Monsoon Wedding

Movie review by
Teresa Talerico, Common Sense Media
Monsoon Wedding Movie Poster Image
Poignant Indian tale of family, love, and culture.
  • R
  • 2002
  • 114 minutes

Parents say

age 6+
Based on 1 review

Kids say

age 14+
Based on 3 reviews

Did this review miss something on diversity?

Research shows a connection between kids' healthy self-esteem and positive, diverse representations in books, TV shows, and movies. Want to help us help them? Suggest a diversity update

A lot or a little?

The parents' guide to what's in this movie.

Positive Messages

The movie tells the story of a tight-knit, essentially happy family in India. Overall, the characters are good and loving people, although they do fall prey to temptations and flaws such as adultery and brief bouts of cowardice. A character revered as the family "hero" for his financial generosity is outed as a pedophile and then ostracized.


A man shoves and swats at his employees when they have wrongly accused a woman of stealing. Police harass a couple whom they have discovered necking in a parked car; they surround the woman, and their mocking interrogation of her has an ominous feel. A woman is slapped.


A film dubber demonstrates her skills on a talk show, translating a sex scene in which a woman is "talking dirty." Couples are shown flirting and/or kissing passionately. A man and a woman make out in a car. A wife attempts to initiate sex with her husband, but is rejected. A male character is revealed to have molested his niece when she was a little girl; the same character (off-screen) teaches another child how grown-ups kiss.


Some profanity, the mildest being "bastard," the worst, "motherf---er." A character continually refers to a younger man as "idiot," a running gag that comes across as more playful than cruel. The film also contains some Hindi slang.

Drinking, Drugs & Smoking

Some guests drink alcohol at various wedding celebrations. Several characters smoke cigarettes or cigars. A man quips, "America makes everyone quit smoking."

What parents need to know

Parents need to know that although this is essentially a romantic drama with some comic scenes, it also addresses serious issues such as child molestation and adultery. A woman confronts someone who molested her in childhood because she fears he's moved on to another family member. Nothing is shown. Another woman going into an arranged marriage tries to have one last tryst with her lover in a car and is stopped and harassed by police. Overall the movie focuses on an admirably caring family and blooming romance.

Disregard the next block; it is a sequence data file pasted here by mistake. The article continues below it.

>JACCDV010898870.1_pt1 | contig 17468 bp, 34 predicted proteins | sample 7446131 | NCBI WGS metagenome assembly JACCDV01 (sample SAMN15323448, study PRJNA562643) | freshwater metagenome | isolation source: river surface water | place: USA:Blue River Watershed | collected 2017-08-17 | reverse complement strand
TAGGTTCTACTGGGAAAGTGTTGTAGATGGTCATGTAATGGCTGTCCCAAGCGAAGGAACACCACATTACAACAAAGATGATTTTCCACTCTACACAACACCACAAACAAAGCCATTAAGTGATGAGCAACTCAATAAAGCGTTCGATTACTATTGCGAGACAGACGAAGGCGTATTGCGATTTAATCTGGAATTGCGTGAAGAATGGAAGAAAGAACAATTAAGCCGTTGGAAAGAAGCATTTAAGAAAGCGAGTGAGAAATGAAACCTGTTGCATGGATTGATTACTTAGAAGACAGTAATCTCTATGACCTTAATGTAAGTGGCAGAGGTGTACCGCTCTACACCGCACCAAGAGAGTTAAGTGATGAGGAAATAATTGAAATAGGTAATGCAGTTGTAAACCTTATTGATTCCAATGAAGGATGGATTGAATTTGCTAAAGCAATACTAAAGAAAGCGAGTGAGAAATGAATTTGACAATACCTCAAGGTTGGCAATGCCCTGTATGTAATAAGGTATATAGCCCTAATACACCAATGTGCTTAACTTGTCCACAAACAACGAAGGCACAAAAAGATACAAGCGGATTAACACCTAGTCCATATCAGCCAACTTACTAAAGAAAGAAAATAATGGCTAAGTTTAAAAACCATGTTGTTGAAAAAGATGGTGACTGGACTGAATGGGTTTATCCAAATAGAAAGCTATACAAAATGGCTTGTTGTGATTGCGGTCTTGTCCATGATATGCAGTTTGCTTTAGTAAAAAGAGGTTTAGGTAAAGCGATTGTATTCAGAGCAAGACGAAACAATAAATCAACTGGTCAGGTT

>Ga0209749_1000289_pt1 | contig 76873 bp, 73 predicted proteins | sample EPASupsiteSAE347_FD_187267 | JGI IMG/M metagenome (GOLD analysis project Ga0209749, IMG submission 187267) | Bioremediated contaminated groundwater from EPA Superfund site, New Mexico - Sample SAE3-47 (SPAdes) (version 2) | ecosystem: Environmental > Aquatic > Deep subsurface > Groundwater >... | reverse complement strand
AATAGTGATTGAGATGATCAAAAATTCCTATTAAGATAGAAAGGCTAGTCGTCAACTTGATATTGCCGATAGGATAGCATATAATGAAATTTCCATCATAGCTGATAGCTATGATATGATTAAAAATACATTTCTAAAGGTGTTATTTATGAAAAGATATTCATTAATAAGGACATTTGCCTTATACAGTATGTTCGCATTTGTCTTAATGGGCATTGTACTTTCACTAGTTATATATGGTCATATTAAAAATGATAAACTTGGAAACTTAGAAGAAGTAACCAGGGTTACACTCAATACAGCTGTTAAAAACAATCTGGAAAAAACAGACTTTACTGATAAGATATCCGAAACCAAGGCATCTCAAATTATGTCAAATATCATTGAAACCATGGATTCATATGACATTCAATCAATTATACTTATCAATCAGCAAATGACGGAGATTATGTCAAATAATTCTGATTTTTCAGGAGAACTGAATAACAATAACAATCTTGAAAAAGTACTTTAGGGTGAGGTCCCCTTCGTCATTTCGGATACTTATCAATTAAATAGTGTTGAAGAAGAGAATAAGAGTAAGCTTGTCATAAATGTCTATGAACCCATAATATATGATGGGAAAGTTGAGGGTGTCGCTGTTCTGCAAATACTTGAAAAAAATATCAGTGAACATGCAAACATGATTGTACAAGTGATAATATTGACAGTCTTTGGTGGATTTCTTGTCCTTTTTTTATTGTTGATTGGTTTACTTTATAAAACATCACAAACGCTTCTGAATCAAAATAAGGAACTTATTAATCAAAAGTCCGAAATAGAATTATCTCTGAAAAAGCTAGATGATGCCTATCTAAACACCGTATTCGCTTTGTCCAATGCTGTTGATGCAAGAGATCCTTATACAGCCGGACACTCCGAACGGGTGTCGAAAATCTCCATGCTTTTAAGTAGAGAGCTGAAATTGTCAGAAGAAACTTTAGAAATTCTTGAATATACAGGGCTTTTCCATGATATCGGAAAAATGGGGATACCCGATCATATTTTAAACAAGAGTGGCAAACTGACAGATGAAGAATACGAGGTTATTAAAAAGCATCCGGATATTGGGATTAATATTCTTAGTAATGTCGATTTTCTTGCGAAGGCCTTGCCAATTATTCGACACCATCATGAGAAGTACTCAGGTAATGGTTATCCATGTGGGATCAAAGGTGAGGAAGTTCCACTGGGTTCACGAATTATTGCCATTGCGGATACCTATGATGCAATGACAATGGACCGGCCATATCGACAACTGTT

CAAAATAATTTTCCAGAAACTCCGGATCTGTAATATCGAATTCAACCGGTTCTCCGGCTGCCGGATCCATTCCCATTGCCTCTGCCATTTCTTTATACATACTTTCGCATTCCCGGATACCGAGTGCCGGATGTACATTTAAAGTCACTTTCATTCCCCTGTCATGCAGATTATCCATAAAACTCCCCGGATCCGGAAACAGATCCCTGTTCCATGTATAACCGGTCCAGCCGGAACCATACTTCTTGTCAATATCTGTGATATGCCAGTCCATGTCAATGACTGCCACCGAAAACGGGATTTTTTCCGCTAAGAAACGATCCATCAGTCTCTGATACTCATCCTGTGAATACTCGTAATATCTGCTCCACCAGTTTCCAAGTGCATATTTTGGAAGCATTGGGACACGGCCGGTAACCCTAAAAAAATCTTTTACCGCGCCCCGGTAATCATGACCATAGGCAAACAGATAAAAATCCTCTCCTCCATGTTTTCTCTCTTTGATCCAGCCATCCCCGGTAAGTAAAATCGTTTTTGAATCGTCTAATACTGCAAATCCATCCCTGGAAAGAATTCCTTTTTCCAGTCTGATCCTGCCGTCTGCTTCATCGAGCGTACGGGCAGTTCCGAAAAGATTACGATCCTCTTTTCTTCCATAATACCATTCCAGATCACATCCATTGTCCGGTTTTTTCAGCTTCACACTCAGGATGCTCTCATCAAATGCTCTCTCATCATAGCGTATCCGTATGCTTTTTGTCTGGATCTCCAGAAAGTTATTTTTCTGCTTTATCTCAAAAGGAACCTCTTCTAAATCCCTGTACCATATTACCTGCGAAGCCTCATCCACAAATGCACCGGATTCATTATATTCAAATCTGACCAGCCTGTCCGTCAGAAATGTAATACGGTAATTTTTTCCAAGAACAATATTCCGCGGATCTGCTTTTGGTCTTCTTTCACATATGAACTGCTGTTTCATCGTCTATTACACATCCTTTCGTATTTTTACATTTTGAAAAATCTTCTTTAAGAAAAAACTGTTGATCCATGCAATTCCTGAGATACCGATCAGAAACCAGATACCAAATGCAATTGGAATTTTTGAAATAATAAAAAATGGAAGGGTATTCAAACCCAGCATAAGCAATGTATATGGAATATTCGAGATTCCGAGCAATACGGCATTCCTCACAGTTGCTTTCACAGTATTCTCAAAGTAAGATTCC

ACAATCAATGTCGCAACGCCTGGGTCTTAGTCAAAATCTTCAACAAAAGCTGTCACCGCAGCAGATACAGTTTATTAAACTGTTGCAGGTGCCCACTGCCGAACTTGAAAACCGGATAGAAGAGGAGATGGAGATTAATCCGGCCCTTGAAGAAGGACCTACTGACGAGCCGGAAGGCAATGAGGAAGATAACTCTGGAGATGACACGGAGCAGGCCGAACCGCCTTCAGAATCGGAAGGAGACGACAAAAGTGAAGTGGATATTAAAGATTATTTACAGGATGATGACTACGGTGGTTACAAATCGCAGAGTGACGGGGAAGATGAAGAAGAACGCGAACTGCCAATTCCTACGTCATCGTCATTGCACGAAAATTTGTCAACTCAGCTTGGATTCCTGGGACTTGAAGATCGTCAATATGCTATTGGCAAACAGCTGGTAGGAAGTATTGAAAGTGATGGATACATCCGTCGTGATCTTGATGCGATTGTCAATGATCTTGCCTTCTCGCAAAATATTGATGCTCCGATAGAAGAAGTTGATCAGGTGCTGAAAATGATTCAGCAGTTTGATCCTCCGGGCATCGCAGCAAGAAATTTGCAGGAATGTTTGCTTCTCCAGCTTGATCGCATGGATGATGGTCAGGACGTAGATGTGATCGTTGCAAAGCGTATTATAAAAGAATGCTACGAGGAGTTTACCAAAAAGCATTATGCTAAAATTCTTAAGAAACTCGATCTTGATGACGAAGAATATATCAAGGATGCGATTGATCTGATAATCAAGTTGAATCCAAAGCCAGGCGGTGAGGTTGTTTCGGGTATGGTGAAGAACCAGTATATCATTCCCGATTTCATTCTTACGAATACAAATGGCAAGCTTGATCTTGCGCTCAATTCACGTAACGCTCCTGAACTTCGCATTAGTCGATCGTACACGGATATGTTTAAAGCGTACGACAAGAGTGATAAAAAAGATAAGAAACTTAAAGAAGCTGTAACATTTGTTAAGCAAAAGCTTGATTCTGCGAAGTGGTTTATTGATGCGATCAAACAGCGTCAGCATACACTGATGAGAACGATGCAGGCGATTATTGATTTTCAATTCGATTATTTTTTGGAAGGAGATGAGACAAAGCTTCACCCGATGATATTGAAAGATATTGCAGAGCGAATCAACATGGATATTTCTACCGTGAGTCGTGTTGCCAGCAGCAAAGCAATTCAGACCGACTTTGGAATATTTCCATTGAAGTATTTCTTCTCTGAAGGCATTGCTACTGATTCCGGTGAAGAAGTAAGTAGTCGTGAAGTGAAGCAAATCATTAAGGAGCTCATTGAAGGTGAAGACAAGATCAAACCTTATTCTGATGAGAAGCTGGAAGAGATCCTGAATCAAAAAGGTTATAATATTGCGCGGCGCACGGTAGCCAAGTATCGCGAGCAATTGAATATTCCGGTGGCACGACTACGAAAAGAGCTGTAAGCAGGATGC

User Reviews

  • Parents say
  • Kids say
Parent of a 6-year-old Written byLB2010 June 14, 2010
Teen, 16 years old Written byHappilyEverAfter July 24, 2010

Very enjoyable!

I really liked this film. I thought it was very sweet and it explored some interesting things about Indian culture. The only thing that parents should be concer... Continue reading
Kid, 12 years old December 22, 2008


great love story!!! i loved it!!! no violence, some sex, and some language but overall i thought it was excellent!!!!! prbbly better 4 kids over 13. It does ha... Continue reading

What's the story?

MONSOON WEDDING takes place over several days leading up to a wedding. Upper-class parents Lalit and Pimmi Verma (Naseeruddin Shah and Lillete Dubey) have arranged for their daughter, Aditi (Vasundhara Das), to marry Hemant (Parvin Dabas). A modern working woman, Aditi agrees to the antiquated concept only to untangle herself from an affair with a married man. The Verma home bustles with workers and relatives. Various romances develop, the most endearing between housekeeper Alice (Tilotama Shome) and wedding planner, Dubey (Vijay Raaz). As the wedding day nears, complications arise. Aditi, conflicted over her upcoming nuptials, sneaks away to see her former lover. Meanwhile, the anxious father of the bride frets over everything and grapples with a horrible family secret unveiled on the eve of the wedding.

Is it any good?

Director Mira Nair's tale of family, love, and culture in India is a joy to experience. You're riveted from the moment the infectious Bollywood-esque music booms over the opening credits to the wildly romantic and satisfying conclusion. The film explores Indian culture and how characters both preserve that culture and shake it up. It also reveals contrasts: modern and traditional, young and old, rich and poor, East and West, appearance and reality.

Alice and Dubey's moments together are awkward and sweet, while Dubey's interactions with his workers provide much of the film's comic relief. These characters also serve as a contrast to the wealthier family that employs them. The way Aditi's father handles the dark family secret shows the fierce loyalty that binds this family and drives its story. And, of course, romance and love bloom throughout, as vibrant and delicate as the marigolds that brighten the film's landscape.

Talk to your kids about ...

  • Families can talk about the various contrasts in the film, particularly those between younger and older people, and modern versus traditional Indian culture. Toward the end of the film, a woman describes how people must step up to the plate and "fight the battle." How do various characters demonstrate this philosophy throughout the film?

Movie details

Our editors recommend

Common Sense Media's unbiased ratings are created by expert reviewers and aren't influenced by the product's creators or by any of our funders, affiliates, or partners.

See how we rate

Streaming options powered by JustWatch

About these links

Common Sense Media, a nonprofit organization, earns a small affiliate fee from Amazon or iTunes when you use our links to make a purchase. Thank you for your support.

Read more

Our ratings are based on child development best practices. We display the minimum age for which content is developmentally appropriate. The star rating reflects overall quality.

Learn how we rate